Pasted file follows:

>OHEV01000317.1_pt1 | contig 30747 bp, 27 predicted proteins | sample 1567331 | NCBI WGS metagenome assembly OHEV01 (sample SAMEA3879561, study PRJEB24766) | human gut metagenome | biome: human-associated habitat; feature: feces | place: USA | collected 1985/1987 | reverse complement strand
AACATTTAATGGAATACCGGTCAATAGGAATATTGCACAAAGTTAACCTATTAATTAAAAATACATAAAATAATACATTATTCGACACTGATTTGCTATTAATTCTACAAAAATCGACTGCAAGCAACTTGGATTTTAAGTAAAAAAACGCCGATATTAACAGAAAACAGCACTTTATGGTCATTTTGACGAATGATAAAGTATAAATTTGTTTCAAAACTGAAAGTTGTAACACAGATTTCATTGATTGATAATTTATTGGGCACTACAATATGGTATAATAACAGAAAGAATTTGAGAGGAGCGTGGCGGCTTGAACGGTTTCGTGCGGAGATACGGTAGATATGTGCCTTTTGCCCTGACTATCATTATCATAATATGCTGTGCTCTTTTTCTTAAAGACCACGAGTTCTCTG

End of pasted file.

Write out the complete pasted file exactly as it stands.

>OHEV01000317.1_pt1 | contig 30747 bp, 27 predicted proteins | sample 1567331 | NCBI WGS metagenome assembly OHEV01 (sample SAMEA3879561, study PRJEB24766) | human gut metagenome | biome: human-associated habitat; feature: feces | place: USA | collected 1985/1987 | reverse complement strand
AACATTTAATGGAATACCGGTCAATAGGAATATTGCACAAAGTTAACCTATTAATTAAAAATACATAAAATAATACATTATTCGACACTGATTTGCTATTAATTCTACAAAAATCGACTGCAAGCAACTTGGATTTTAAGTAAAAAAACGCCGATATTAACAGAAAACAGCACTTTATGGTCATTTTGACGAATGATAAAGTATAAATTTGTTTCAAAACTGAAAGTTGTAACACAGATTTCATTGATTGATAATTTATTGGGCACTACAATATGGTATAATAACAGAAAGAATTTGAGAGGAGCGTGGCGGCTTGAACGGTTTCGTGCGGAGATACGGTAGATATGTGCCTTTTGCCCTGACTATCATTATCATAATATGCTGTGCTCTTTTTCTTAAAGACCACGAGTTCTCTG